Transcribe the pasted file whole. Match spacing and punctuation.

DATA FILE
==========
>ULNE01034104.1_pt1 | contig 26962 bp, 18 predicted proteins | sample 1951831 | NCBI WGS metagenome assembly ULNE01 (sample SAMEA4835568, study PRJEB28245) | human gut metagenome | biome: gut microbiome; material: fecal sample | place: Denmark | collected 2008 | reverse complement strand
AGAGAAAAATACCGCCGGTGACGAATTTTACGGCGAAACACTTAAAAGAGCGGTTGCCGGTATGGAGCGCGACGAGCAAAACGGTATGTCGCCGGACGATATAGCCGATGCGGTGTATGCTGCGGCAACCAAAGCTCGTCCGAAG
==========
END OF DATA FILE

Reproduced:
>ULNE01034104.1_pt1 | contig 26962 bp, 18 predicted proteins | sample 1951831 | NCBI WGS metagenome assembly ULNE01 (sample SAMEA4835568, study PRJEB28245) | human gut metagenome | biome: gut microbiome; material: fecal sample | place: Denmark | collected 2008 | reverse complement strand
AGAGAAAAATACCGCCGGTGACGAATTTTACGGCGAAACACTTAAAAGAGCGGTTGCCGGTATGGAGCGCGACGAGCAAAACGGTATGTCGCCGGACGATATAGCCGATGCGGTGTATGCTGCGGCAACCAAAGCTCGTCCGAAG